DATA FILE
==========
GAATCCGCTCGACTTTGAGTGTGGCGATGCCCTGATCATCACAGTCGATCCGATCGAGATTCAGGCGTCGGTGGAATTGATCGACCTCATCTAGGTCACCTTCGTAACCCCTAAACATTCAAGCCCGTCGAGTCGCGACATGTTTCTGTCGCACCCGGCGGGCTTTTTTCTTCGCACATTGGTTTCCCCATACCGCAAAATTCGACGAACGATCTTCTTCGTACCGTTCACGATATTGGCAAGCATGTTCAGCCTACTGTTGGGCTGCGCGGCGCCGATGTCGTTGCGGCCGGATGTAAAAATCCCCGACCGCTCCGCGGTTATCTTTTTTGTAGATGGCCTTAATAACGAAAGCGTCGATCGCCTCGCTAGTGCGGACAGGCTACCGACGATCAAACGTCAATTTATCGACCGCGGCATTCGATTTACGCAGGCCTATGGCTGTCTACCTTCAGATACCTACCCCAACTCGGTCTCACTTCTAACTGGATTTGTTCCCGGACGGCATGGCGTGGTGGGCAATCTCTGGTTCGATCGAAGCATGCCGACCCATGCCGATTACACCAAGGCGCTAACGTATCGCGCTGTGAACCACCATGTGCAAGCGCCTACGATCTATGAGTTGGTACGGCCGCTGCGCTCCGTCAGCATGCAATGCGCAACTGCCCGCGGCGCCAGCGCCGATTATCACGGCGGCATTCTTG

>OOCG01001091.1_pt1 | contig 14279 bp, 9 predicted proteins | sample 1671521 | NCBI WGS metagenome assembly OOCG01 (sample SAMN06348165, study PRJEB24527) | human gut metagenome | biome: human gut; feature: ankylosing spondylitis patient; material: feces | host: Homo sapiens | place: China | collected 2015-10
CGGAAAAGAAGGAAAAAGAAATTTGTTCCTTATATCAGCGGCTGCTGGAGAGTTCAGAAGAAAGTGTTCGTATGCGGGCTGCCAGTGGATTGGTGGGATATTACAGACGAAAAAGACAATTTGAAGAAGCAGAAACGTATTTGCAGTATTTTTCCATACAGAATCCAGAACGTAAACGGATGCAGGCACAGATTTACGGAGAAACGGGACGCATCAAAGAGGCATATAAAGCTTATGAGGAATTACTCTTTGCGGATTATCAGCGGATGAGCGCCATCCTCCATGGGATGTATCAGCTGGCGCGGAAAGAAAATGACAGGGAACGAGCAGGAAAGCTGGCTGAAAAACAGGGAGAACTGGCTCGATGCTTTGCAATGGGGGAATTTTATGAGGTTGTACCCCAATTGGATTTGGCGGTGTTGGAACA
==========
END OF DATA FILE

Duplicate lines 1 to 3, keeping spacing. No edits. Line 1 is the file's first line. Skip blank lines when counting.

GAATCCGCTCGACTTTGAGTGTGGCGATGCCCTGATCATCACAGTCGATCCGATCGAGATTCAGGCGTCGGTGGAATTGATCGACCTCATCTAGGTCACCTTCGTAACCCCTAAACATTCAAGCCCGTCGAGTCGCGACATGTTTCTGTCGCACCCGGCGGGCTTTTTTCTTCGCACATTGGTTTCCCCATACCGCAAAATTCGACGAACGATCTTCTTCGTACCGTTCACGATATTGGCAAGCATGTTCAGCCTACTGTTGGGCTGCGCGGCGCCGATGTCGTTGCGGCCGGATGTAAAAATCCCCGACCGCTCCGCGGTTATCTTTTTTGTAGATGGCCTTAATAACGAAAGCGTCGATCGCCTCGCTAGTGCGGACAGGCTACCGACGATCAAACGTCAATTTATCGACCGCGGCATTCGATTTACGCAGGCCTATGGCTGTCTACCTTCAGATACCTACCCCAACTCGGTCTCACTTCTAACTGGATTTGTTCCCGGACGGCATGGCGTGGTGGGCAATCTCTGGTTCGATCGAAGCATGCCGACCCATGCCGATTACACCAAGGCGCTAACGTATCGCGCTGTGAACCACCATGTGCAAGCGCCTACGATCTATGAGTTGGTACGGCCGCTGCGCTCCGTCAGCATGCAATGCGCAACTGCCCGCGGCGCCAGCGCCGATTATCACGGCGGCATTCTTG

>OOCG01001091.1_pt1 | contig 14279 bp, 9 predicted proteins | sample 1671521 | NCBI WGS metagenome assembly OOCG01 (sample SAMN06348165, study PRJEB24527) | human gut metagenome | biome: human gut; feature: ankylosing spondylitis patient; material: feces | host: Homo sapiens | place: China | collected 2015-10
CGGAAAAGAAGGAAAAAGAAATTTGTTCCTTATATCAGCGGCTGCTGGAGAGTTCAGAAGAAAGTGTTCGTATGCGGGCTGCCAGTGGATTGGTGGGATATTACAGACGAAAAAGACAATTTGAAGAAGCAGAAACGTATTTGCAGTATTTTTCCATACAGAATCCAGAACGTAAACGGATGCAGGCACAGATTTACGGAGAAACGGGACGCATCAAAGAGGCATATAAAGCTTATGAGGAATTACTCTTTGCGGATTATCAGCGGATGAGCGCCATCCTCCATGGGATGTATCAGCTGGCGCGGAAAGAAAATGACAGGGAACGAGCAGGAAAGCTGGCTGAAAAACAGGGAGAACTGGCTCGATGCTTTGCAATGGGGGAATTTTATGAGGTTGTACCCCAATTGGATTTGGCGGTGTTGGAACA